Nobody in my family knew of my desires. As my wife saw me writing, she realized I was up to something, so I told her what I was doing, my arrangement with the pastor, and asked her for her support and confidence.

Later in the day I shared the written message with others. The pastor said, “And you think you can read this?” My closest hometown friend who had recently and unexpectedly lost his father said I wouldn’t have the strength to do it. A cousin, also a pastor, read it and his only commented, “You won’t be able to do it.” I told each of these people that I realized that I probably couldn’t, but I had to try. Later that night, I asked Dad’s permission to speak at the funeral, and he granted without knowing anything about my message.

That night was one of little sleep as the mind couldn’t relax. I arose early and was never able to read through the message without crying. The final moments at the funeral home were difficult and my wife kept saying “Don’t do it” as I’m sure she didn’t want me to humiliate myself. I always responded by saying that I’ll make my decision right before my time in the service.

As the funeral service went on, I began to feel a new inner strength. I knew I was going to do it. At the stated time, I went to the pulpit and told the people that if I couldn’t continue, the pastor would deliver my message.

I continued to speak with an unbelievable calm that was filled with confidence. Not once did I shed a tear or stammer my words. I made it through every difficult passage. I felt unbelievably strong. At the end, I shook the pastor’s hand and said, “I did it” and then began to cry as I returned to my seat. God gave me great strength for a given situation, and then quickly pulled the plug on my adrenalin.

I soon regained my composure, and my wife simply smiled. I felt great, comfortable, and so at peace. The last part of the service, the ride to the cemetery, the graveside rites, and the time thereafter were easy. I had then, and still have today, such a great calm.

When I returned to work, many co-workers expressed their sorrow and concern. Without telling my story, I told them of my great peace, yet they looked perplexed.

Throughout my life I’ve prayed from many things: a lower heating bill, more time on task, a sports win, or something at work. All important at the time for some reason, but I never prayed for anything as I did on this occasion. My success this time had to be due to what I was praying for and my continual, deep-spiritual approach.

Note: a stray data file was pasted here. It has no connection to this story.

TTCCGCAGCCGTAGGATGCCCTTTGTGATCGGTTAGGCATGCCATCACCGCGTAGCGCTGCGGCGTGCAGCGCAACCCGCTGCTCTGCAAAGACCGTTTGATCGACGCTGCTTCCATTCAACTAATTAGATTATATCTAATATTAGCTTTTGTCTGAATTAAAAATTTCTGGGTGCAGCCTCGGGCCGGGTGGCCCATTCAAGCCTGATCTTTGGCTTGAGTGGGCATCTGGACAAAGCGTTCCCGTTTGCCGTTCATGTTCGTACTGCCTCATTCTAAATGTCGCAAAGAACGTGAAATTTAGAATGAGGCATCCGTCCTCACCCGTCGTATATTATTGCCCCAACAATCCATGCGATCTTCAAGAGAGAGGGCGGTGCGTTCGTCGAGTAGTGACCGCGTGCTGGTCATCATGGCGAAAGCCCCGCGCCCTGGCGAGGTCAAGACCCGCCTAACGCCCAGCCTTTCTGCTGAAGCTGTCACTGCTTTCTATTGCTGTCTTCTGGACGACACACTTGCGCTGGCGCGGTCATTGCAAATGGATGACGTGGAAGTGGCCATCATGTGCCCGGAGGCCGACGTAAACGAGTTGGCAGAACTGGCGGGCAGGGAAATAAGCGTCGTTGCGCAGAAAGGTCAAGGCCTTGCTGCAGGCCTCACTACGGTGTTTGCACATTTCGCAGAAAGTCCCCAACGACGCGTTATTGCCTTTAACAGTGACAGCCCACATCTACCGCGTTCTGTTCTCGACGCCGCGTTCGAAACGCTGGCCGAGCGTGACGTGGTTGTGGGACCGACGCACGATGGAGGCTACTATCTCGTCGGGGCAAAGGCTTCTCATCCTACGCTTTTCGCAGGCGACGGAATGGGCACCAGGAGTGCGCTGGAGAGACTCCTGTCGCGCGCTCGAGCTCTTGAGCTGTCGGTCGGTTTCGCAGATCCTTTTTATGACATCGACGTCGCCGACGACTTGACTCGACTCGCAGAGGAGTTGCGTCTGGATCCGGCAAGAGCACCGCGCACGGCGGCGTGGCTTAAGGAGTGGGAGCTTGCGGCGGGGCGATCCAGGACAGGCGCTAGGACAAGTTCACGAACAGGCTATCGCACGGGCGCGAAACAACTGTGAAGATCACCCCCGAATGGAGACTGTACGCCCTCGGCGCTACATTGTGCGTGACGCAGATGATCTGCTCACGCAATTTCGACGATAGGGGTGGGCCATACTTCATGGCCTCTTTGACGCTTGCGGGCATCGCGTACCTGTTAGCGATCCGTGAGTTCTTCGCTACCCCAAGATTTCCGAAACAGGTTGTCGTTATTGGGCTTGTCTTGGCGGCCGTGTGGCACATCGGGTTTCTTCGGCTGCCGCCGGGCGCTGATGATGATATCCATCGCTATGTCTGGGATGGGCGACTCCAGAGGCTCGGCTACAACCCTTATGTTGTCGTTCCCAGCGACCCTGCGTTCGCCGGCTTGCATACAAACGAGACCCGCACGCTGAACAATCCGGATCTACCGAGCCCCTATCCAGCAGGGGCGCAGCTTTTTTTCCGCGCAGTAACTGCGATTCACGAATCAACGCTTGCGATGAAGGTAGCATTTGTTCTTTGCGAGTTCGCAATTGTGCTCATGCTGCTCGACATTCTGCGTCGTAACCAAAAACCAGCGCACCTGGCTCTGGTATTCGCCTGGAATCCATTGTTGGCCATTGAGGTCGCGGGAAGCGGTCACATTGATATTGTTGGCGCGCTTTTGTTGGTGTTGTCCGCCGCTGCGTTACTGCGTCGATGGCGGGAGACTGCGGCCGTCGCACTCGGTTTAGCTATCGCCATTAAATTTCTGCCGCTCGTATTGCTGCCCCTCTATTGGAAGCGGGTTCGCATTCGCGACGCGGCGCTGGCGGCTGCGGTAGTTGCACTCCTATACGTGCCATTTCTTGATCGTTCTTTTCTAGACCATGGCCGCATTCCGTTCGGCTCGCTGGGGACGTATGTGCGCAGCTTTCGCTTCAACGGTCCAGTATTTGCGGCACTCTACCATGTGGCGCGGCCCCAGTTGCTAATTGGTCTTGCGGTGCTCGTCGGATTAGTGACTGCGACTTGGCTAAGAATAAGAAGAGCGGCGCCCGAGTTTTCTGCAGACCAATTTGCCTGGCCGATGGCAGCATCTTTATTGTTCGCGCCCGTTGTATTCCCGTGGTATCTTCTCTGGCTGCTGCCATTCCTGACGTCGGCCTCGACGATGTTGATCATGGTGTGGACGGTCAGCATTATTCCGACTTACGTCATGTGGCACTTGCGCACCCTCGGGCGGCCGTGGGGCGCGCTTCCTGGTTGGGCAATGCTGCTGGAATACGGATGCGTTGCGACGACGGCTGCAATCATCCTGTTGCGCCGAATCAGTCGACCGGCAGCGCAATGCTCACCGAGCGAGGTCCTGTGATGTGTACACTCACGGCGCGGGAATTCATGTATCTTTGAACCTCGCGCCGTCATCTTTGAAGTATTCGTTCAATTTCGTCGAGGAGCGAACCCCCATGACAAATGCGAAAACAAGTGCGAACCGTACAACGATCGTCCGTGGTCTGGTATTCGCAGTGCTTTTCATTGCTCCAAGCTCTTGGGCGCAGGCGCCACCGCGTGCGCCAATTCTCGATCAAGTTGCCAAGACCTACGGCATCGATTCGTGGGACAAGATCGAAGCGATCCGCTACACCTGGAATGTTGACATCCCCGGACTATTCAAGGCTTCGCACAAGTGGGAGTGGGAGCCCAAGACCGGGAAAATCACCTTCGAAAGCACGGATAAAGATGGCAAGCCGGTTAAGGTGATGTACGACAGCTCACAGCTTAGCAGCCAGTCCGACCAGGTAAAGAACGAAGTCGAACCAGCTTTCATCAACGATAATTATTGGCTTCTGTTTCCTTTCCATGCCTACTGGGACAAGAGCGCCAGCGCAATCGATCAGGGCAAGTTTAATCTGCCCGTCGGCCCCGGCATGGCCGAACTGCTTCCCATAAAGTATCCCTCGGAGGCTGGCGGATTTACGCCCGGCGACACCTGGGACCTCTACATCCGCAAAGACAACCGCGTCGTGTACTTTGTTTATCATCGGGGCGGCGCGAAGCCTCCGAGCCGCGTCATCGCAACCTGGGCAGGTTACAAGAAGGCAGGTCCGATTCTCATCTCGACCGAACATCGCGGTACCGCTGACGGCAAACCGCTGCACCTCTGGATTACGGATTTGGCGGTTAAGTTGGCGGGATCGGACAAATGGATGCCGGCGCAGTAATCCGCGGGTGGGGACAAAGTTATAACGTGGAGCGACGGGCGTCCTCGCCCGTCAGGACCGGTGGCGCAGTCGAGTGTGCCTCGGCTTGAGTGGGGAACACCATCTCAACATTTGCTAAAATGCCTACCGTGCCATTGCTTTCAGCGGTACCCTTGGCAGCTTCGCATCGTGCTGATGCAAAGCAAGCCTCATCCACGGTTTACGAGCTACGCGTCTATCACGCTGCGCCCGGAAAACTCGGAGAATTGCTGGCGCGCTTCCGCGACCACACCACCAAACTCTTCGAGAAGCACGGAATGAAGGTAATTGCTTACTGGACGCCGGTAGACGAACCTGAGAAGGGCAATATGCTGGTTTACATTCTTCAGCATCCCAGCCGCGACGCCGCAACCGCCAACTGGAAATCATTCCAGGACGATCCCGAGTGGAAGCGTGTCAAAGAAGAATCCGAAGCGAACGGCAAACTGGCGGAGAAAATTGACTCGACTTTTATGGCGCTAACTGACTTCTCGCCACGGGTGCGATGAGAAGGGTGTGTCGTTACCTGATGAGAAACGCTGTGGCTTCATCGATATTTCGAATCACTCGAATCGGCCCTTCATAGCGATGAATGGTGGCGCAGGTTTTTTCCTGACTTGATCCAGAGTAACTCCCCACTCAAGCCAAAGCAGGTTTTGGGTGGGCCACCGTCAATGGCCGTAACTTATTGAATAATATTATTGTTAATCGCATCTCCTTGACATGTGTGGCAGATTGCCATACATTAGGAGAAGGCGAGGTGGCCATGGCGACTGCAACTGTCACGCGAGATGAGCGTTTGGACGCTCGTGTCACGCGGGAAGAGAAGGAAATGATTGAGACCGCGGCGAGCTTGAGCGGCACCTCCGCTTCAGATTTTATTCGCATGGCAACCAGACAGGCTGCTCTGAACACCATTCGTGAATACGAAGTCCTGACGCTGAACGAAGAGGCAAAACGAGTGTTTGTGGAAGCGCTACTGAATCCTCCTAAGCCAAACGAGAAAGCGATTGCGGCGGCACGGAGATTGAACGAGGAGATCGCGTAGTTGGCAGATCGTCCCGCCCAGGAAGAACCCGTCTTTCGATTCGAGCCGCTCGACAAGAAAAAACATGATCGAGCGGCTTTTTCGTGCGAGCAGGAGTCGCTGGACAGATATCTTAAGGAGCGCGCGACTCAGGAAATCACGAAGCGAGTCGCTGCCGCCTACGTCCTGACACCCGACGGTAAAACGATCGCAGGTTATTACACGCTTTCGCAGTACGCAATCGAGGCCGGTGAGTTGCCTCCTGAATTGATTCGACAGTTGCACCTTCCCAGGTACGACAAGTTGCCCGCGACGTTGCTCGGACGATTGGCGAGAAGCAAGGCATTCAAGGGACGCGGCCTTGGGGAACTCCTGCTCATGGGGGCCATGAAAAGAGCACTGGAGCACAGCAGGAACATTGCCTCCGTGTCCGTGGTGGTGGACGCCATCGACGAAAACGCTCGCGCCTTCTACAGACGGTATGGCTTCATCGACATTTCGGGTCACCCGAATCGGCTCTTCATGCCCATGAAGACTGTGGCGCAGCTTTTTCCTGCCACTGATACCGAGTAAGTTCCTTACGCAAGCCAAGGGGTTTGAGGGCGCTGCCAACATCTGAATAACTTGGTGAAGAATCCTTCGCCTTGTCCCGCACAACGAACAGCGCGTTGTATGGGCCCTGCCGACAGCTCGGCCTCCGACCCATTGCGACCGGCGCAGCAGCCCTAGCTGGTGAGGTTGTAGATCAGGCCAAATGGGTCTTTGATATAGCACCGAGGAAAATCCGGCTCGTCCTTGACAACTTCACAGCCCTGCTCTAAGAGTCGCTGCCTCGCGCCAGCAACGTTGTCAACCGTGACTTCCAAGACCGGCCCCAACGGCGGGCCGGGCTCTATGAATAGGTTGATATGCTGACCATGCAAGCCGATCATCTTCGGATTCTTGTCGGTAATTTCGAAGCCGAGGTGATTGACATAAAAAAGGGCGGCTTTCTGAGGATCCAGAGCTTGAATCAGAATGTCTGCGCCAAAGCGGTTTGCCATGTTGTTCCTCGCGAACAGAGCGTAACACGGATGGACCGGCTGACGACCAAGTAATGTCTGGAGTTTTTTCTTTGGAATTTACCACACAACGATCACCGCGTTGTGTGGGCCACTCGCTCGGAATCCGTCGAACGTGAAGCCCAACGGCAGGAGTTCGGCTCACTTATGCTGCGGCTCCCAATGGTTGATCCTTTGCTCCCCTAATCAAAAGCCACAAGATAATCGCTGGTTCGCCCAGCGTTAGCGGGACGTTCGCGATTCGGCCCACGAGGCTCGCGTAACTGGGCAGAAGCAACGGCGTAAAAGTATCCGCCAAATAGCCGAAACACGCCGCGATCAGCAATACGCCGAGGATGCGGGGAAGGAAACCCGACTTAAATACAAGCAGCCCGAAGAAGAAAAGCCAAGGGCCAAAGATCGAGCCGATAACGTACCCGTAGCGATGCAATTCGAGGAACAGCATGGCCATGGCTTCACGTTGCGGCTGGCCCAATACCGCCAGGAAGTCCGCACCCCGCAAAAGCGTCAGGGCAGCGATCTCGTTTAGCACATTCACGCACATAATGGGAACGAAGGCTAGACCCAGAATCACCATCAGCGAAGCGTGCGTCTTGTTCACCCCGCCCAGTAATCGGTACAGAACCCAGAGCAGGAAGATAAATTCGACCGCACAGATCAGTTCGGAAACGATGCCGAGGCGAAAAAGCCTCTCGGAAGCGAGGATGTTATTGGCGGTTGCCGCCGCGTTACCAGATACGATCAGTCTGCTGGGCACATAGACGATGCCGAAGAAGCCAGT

The following Bible passages support my experiences and beliefs.

What did I say at the funeral? Click here.

On an Ice Legend

Many of us recognize Scott Hamilton, the professional figure skater. Most of us remember Scott Hamilton the Olympian. I’m one of the much smaller number who was fortunate to see him skate during his teen years.

I attended (and am a proud graduate of) Bowling Green State University. Scott grew up at Bowling Green as his adopted father was a biology professor at the university. And yes, Dr. Hamilton was one of my professors for a portion of freshman biology.

As an avid Falcon hockey fan, we were treated (between periods, once a year) to a skating exhibition by a young townie who had won many competitions. Yes, that was my introduction to Scott Hamilton; so it’s been a pleasure following his career.

Recently I saw an interview with Scott on the Today show as he’s promoting his new book: The Great Eight: How to be Happy (Even When You Have Every Reason to be Miserable). We know Olympic Gold Metal winner, the skating commentator, and professional performer, but Scott Hamilton faced medical obstacles throughout his life. Yet he remains positive and full of life.

He focuses the book on the eight secrets for dealing with challenges. I haven’t read the book, but this is a great interview with a positive message and also humor. If the book is anything like his personality, it’s got to be a great read.

Here are three links: the Today show interview (7 minutes), a written interview from years ago at the Academy of Achievement, and the book on Amazon.